The puzzles are much more complex here than in any predecessor of "Still Life" - lots of sliding tiles, navigating a robot through a laser maze, using fingerprints and Luminol to gather evidence... though, again, it's impossible to get yourself stuck, you might find yourself spending a lot of time trying to pick a complex lock by holding various tumblers apart at different intervals. Quite challenging.

Bad news: as with "A Vampyre Story", the conclusion of "Still Life" is quite unsatisfying, with countless loose ends left up in the air. Good news: "Still Life 2" was released a few weeks ago. I'm hoping to pick it up by next Friday so that I can continue Victoria's story...

So it looks like the adventure genre is alive and kicking! Good to know.

Saturday, May 9, 2009

Dollhouse: Season in Review

I'd love to say that sticking through to the end of the season has earned me some great insight into the nature - and problems - of "Dollhouse"... but the truth is, I'm as frustrated now as I was at the end of the pilot.

It's all well and good to run a relatively bold experiment in serial narrative: can you identify with a protagonist whose basic personality changes every episode? Can you have continuity without memory? Conceptually speaking, these are certainly interesting avenues for exploration.

Unfortunately, the sum has turned out to be considerably less than its parts.

The central moral issue (if you can call it that) in "Dollhouse" has to do, unsurprisingly, with the Dollhouse itself, and the way its Actives are used. Throughout the season, we were basically given three points of view represented by Paul Ballard, Adelle DeWitt and Topher Brink. Ballard sees the Dollhouse as an evil institution enslaving and pimping helpless victims, but he's also a slightly obsessive freak with a one-track mind whose investigate skills are, shall we say, slightly less than impressive. DeWitt wants to believe she's helping people, but more often than not things go horribly wrong (and she's kind of a hypocrite too). And finally, Topher doesn't much care about the moral implications of his work: he just likes playing with shiny toys and human brains.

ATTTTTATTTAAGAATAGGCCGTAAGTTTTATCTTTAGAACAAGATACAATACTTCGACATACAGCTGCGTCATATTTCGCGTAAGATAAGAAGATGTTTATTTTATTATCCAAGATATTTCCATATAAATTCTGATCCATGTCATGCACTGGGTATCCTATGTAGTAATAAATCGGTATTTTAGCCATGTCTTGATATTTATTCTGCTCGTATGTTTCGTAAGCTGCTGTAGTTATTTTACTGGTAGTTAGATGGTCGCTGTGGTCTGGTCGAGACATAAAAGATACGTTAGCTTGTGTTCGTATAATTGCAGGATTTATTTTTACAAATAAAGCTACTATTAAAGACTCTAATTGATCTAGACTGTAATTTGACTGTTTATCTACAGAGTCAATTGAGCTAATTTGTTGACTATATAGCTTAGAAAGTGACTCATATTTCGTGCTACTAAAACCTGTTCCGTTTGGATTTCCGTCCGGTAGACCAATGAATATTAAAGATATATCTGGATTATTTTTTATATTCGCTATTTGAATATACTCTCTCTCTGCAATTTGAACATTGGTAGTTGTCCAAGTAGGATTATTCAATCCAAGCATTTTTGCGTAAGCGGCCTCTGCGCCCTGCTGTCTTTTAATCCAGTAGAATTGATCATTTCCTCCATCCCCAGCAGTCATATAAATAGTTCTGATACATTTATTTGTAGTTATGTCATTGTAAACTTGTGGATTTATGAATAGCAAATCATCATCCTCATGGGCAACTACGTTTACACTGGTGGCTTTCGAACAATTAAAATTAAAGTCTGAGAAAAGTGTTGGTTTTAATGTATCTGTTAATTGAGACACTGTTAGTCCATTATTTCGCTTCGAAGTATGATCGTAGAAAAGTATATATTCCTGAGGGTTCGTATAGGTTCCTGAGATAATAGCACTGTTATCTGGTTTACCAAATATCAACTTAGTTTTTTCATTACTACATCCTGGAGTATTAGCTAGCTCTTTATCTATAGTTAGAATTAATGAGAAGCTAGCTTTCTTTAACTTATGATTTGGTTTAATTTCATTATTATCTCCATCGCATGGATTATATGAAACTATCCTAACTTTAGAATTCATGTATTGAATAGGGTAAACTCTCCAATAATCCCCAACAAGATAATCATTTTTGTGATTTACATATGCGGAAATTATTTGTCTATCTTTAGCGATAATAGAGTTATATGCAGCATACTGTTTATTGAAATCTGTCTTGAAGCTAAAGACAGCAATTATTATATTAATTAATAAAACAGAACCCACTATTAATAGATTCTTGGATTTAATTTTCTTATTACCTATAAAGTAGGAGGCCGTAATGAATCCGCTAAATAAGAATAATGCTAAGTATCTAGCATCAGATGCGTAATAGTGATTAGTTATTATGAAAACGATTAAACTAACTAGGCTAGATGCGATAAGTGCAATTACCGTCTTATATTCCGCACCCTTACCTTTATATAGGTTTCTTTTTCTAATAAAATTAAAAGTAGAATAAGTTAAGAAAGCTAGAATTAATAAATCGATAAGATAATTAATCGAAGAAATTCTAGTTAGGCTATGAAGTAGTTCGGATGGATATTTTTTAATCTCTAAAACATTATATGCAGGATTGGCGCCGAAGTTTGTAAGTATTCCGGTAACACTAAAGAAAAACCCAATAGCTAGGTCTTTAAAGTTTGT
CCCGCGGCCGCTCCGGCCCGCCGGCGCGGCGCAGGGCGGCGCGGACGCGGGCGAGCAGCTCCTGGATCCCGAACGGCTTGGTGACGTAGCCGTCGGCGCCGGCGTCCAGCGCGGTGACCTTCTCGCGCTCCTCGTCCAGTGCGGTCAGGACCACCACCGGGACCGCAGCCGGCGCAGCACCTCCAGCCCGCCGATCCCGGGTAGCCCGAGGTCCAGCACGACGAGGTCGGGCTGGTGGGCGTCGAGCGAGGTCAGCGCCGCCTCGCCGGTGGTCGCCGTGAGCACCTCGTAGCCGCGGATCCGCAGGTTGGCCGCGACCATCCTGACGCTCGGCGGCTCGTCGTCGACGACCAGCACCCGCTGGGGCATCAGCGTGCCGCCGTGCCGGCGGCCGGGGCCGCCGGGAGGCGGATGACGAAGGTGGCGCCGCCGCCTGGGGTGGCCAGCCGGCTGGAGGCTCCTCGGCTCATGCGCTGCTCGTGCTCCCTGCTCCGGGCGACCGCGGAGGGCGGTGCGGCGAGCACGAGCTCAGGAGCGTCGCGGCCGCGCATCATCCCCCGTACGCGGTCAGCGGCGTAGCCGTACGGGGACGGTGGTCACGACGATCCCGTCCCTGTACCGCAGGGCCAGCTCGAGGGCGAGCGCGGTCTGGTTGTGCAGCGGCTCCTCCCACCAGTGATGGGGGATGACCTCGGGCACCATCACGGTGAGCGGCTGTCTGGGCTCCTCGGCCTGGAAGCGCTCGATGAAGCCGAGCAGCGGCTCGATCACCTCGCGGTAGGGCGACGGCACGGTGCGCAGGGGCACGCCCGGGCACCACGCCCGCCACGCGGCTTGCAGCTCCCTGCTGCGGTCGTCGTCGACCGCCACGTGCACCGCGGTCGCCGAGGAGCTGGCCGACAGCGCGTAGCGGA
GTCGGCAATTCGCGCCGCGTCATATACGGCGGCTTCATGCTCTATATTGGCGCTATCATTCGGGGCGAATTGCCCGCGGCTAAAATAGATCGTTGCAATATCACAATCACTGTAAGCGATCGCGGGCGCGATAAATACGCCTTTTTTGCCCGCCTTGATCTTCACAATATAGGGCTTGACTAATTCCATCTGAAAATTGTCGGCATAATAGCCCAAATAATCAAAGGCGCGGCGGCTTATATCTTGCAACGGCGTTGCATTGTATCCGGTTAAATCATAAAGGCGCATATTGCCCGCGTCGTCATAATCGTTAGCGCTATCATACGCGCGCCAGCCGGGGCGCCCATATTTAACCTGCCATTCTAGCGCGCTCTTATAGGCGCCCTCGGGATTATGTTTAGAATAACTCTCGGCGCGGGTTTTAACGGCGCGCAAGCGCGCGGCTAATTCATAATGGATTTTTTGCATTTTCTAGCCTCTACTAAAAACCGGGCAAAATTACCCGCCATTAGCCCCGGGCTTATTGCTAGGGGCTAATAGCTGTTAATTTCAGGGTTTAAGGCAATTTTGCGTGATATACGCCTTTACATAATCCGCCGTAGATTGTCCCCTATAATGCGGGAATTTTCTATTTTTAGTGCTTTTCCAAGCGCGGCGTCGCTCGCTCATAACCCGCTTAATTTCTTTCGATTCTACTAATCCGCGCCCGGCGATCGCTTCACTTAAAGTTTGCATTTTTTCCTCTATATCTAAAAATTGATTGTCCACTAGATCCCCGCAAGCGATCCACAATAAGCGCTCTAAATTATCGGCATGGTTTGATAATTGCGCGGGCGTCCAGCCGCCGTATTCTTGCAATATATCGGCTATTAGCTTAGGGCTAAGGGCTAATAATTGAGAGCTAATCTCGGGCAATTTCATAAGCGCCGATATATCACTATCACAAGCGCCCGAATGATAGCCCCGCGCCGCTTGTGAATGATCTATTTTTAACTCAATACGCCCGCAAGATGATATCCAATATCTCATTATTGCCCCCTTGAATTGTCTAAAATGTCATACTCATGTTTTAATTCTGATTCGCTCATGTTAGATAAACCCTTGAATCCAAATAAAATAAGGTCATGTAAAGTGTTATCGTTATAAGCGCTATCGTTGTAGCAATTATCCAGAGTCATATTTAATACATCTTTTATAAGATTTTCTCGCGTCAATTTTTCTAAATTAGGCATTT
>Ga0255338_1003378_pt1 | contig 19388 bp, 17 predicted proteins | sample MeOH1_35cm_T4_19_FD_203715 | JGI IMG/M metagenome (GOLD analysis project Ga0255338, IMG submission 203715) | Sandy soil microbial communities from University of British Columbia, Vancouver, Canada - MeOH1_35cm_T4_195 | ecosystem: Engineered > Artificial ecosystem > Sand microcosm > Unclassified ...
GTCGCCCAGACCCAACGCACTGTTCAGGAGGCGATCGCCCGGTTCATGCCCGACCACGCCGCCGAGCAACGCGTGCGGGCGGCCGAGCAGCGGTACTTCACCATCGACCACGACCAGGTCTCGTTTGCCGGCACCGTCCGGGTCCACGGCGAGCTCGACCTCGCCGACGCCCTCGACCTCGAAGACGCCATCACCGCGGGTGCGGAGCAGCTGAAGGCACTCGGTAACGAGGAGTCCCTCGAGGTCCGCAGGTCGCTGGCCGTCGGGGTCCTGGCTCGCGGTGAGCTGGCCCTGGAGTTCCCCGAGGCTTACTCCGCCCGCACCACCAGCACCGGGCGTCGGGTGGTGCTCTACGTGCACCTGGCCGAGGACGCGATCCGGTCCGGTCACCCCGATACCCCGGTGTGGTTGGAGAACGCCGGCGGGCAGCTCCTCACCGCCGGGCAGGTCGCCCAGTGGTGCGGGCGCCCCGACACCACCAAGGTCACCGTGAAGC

In other words, there probably is a moral quandary here worth exploring, but none of the characters are capable of expressing that properly. And rather than remain neutral, the show seems to vacillate between taking the Dollhouse's side (ie: the traumatic revelations about Echo, Victor, November and Sierra in "Echoes", as well as Echo's innate desire to protect the Dollhouse in "Spy in the House of Love") and condemning it (because November's fate in the finale certainly looks like liberation in a uplifting sense).

The reason this is such a problem is because the Moral Issue is really the only thing that could even remotely qualify as an ongoing storyline. There's very little plot consistency: at best, the events of an episode will have consequences in the next one, but that's about it. Alpha is introduced, built up, and then forgotten until the penultimate episode; the threat of Echo snapping seems to appear and disappear whenever it's convenient, and so on. There was no sense of structure at all; the first five episodes seemed devoted entirely to world-building, with Whedon asking viewers to stick around a bit longer until the good stuff would kick in. And yes, later episodes improved somewhat, but none of the glaring flaws in this series were corrected (or, apparently, even noticed at all).

As for the season (possibly series) finale, "Omega"... well, I will say this for Whedon - he's still very good with misdirection, as the whole Whiskey revelation proves. And I enjoyed much of the dialogue. But now, a plea to all TV networks: can we have just one science-fiction series that doesn't engage in metaphysical mumbo-jumbo?! As soon as Ballard started talking about souls (and, guess what, he seems to be proven right given what Echo becomes) I just rolled my eyes and strongly resisted the urge to stop watching. Enough with the metaphors, enough with the childish navel-gazing, enough with invoking higher powers: just once, I would like to see a story that unfolds without invoking questions of divine intervention and the human spirit (literally).

I suppose the question of whether I'll be watching season 2 is moot, given the vultures circling over this show, but I'm going to have to chalk this up as another disappointment from Camp Whedon. And those are really starting to pile up. I do hope he comes out with something in the near future to remind me why I used to love his work...